Compare an @Reference to it's Row Value

Hi All,

I’ve been stumped on this one. Anyone have any idea???


The goal is to transform an @Reference so it will match thisRow.




@ref in a cell differs from =@ref in a cell.

It’s easiest to see examples. Review the formulas in this doc.

Hey @Shaun_McLean1, welcome to the Community!

Both the “bubble” and the “@-reference” are row references. The key difference is that:

  • The bubble is how Coda displays a row reference on its own or in a list.
  • The @-reference is how Coda displays it within a rich text.

So, the left one is a reference on its own (and don’t let the Text column type fool you — the Text column type works as “any type” in Coda and does not convert items to text, but rather will try to auto-guess the type and render that). And the right one is a single line of text with a span that resolves to a row reference.

That’s why the two (the reference and the formatted text with a reference as its only content) are not equal.

I don’t have a ready solution to extract a row reference from the rich text column (although I believe it’s possible). What you can do instead is the opposite — construct the rich text that would equal to the text on the right. To do this, simply:


and you’ll get the same text that you’ll be able to compare to AtRow on the right.



What’s your use case for this?


I’ve never had the need to convert a row reference to a rich text @ref. And now I wonder if I’m missing out on something!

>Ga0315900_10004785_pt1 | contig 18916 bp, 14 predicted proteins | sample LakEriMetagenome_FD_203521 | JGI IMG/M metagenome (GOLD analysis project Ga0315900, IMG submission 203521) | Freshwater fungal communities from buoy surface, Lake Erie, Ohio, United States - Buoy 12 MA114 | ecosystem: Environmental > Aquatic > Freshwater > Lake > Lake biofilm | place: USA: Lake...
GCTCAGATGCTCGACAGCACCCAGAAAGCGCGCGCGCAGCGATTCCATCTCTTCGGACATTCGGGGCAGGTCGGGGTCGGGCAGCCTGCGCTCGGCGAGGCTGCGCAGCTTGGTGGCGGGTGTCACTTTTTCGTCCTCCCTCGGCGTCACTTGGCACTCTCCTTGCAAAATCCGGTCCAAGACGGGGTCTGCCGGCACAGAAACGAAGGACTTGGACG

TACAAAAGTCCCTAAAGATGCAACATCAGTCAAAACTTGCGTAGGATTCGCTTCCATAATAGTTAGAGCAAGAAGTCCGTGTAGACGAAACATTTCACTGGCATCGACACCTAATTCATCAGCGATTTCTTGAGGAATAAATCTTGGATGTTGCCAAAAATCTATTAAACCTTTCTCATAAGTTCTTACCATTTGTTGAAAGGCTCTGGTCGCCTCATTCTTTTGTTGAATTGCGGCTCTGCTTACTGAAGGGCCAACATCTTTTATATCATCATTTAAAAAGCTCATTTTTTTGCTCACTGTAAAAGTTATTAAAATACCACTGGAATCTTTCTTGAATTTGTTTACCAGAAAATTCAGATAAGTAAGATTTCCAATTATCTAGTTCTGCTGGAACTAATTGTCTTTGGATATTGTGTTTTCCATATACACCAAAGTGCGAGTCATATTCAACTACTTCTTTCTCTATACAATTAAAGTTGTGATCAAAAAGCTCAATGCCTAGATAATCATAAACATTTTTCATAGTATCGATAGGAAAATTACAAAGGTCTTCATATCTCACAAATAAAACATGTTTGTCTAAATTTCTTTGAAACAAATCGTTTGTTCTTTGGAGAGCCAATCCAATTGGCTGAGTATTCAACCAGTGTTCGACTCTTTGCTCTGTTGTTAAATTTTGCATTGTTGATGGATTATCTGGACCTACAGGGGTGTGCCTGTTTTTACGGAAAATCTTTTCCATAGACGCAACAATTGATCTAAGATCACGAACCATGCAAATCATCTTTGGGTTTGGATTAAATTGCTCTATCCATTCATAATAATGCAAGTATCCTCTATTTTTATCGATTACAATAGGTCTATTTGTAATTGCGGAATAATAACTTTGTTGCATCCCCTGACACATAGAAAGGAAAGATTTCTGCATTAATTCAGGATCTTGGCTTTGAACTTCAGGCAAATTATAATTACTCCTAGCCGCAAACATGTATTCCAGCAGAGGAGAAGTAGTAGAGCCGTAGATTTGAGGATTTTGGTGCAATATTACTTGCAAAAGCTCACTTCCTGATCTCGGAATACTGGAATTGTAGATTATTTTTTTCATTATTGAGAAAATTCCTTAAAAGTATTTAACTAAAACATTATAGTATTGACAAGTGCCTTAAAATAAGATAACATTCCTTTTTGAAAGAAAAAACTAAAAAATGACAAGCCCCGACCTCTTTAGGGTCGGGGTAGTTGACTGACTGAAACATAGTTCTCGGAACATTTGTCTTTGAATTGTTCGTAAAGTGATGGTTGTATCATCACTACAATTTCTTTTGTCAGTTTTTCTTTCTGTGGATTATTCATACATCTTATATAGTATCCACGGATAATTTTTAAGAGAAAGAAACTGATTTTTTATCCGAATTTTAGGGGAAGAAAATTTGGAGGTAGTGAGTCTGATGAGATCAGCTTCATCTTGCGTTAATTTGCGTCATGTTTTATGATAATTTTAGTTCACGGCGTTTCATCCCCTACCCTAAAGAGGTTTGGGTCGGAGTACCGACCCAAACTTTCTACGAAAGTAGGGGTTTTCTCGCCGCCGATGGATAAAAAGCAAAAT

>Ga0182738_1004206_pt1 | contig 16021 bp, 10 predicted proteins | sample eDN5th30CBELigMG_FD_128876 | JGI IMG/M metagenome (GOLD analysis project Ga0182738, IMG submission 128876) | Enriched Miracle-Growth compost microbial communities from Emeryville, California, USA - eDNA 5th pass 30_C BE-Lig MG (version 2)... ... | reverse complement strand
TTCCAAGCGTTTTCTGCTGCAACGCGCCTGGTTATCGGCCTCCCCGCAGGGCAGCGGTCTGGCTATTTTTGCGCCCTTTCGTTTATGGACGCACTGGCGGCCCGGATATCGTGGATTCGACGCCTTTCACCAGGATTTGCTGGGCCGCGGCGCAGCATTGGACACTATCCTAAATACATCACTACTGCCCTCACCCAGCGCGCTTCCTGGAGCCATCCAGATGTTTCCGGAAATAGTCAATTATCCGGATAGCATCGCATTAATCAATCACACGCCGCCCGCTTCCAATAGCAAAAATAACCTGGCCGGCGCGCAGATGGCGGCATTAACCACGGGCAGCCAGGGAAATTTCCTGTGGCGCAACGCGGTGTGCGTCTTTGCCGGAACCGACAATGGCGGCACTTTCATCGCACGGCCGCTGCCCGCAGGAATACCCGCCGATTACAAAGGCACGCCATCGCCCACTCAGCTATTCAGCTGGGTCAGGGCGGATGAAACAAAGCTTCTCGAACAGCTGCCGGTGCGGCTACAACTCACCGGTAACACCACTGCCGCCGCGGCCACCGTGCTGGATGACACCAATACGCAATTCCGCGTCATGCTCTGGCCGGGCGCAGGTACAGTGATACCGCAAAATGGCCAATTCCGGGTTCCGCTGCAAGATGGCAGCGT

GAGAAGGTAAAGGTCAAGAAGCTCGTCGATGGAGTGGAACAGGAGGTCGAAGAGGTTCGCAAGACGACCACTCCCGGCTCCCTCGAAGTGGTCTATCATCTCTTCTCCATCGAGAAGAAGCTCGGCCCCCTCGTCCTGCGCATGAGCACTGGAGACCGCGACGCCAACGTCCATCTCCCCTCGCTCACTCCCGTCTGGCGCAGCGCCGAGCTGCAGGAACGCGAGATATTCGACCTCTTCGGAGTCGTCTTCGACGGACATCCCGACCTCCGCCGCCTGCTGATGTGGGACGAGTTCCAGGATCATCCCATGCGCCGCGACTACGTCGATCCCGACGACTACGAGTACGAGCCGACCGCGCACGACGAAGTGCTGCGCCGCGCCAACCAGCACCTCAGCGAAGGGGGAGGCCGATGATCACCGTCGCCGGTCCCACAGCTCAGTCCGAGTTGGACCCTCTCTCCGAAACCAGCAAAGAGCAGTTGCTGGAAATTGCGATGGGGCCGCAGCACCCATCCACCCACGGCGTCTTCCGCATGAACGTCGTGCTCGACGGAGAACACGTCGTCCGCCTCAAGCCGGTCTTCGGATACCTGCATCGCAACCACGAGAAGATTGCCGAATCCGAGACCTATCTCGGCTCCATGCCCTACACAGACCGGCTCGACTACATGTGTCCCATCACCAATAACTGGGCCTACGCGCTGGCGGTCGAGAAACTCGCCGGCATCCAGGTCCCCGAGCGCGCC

Do you use design patterns that rely on this? Examples?

I’m also thinking that it’s a strange use case — instead of typing in the @ reference I’d just say make it a lookup column and select the row from there.

I just forgot to write it in my previous post :slight_smile:

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Something like a List@Refs() formula could be fun:

[richTextColumn].List@Refs() -> Makes a list of @refs found in a unit of rich text.

“Lorem @red ipsum @blue dolor @yellow end.” -> [red, blue, yellow]

You were asking for it, weren’t you :slight_smile:

Let this be an illustration to what I explained earlier (refs vs rich text with refs) :slight_smile:


Thank you for this impressive illustration! :mage:

I hardly ever use @refs in rich text because nothing can be done with them other than accessing their row modal (which can be useful). But functionality like this would enable utilizing the structured data value of @refs even when they exist in text blobs.

It would open up a world of possibilities.


That’s exactly how I’m using it. I’m glad someone else can see the value.


You truly are a champion. Thank you. Quite frankly, the initial solution you provided with Concatenate(thisRow) worked well enough :D.